Note: If you delete the third argument, “True”, then arls() will do a quick test to see if the problem is  very ill-conditioned, and if not, then Scipy’s lstsq() will be called to solve the problem. If the result is not clearly bad, it will be returned as the answer. Otherwise, arls() will proceed to solve the system using its primary algorithms. This feature is for users for whom speed is very important.


Case 2. If your system of equations results in some negative values, and that is not acceptable, then just call our non-negative solver:

from arls import arls, arlseq, arlsgt, arlsnn, arlsall

x = arlsnn(A,b)[0]

Note that arlsnn() does not accept the third parameter, so it always uses arls’s primary algorithms.


Case 3. If you have a special situation, such as needing the solution to add to, say, 100.0 percent, or the first value to start at exactly 0., or any such exact requirement (not just more regular “least-squares” equations) then put those requirements as rows in a separate set of equations, Ex = f and then solve the dual system, by calling our “equality constraint” solver:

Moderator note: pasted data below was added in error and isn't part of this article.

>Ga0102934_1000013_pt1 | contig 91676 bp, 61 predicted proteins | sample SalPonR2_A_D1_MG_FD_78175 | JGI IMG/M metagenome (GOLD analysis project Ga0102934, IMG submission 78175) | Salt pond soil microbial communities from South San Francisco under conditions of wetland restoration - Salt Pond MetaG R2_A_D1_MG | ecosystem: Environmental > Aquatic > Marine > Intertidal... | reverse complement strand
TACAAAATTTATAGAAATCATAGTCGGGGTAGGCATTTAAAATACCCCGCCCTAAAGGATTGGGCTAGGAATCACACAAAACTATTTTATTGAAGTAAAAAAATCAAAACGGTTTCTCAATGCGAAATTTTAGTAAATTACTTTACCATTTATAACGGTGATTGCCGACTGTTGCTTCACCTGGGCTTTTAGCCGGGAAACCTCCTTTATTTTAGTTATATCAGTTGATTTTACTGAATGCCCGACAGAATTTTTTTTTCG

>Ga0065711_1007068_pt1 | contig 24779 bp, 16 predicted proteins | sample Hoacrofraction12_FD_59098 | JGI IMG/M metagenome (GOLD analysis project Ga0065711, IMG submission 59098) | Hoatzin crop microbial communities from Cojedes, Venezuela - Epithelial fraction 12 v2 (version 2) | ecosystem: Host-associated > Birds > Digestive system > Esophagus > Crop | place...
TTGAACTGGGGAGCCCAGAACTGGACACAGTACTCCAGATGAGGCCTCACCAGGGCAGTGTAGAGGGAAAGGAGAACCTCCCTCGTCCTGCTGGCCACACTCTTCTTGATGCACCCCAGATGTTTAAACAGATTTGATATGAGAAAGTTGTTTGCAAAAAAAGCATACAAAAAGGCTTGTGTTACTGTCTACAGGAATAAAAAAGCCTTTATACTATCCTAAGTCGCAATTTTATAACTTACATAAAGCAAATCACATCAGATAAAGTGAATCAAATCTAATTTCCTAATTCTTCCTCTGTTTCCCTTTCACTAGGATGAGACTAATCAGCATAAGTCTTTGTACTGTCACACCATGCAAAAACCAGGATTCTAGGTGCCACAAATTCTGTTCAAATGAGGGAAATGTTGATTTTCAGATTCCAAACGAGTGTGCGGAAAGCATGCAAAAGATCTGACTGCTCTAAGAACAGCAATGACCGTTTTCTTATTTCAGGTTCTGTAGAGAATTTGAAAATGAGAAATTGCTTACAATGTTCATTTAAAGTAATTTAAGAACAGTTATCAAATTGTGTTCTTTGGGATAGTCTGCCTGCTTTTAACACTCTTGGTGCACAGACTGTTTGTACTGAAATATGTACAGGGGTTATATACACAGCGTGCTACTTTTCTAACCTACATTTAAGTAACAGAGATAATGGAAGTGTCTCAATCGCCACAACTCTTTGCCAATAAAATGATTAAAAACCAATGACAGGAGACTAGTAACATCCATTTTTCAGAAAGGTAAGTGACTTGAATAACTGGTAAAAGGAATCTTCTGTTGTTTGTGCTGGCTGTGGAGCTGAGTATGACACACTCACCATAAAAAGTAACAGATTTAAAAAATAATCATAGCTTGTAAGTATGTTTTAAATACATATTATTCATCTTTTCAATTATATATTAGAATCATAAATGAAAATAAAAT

from arls import arls, arlseq, arlsgt, arlsnn, arlsall

x = arlseq(A,b,E,f)[0]

For example, if there are 5 unknowns, to require the solution to add to 100, use this:

                E = [ 1, 1, 1, 1, 1]

              f = [100]                        (or, just use f = 100. Arls will convert the number to a vector of length 1.)

Note: Depending on what you put in Ex = f, it may be impossible to satisfy all the equations. For example, you might accidentally say x[0] = 1., and also x[0] = 2. In such cases arlseq() will attempt to retain the equations that affect the result most. (The exact algorithm isn’t worth explaining here.) You can check the status of the equality constraints by examining the residual: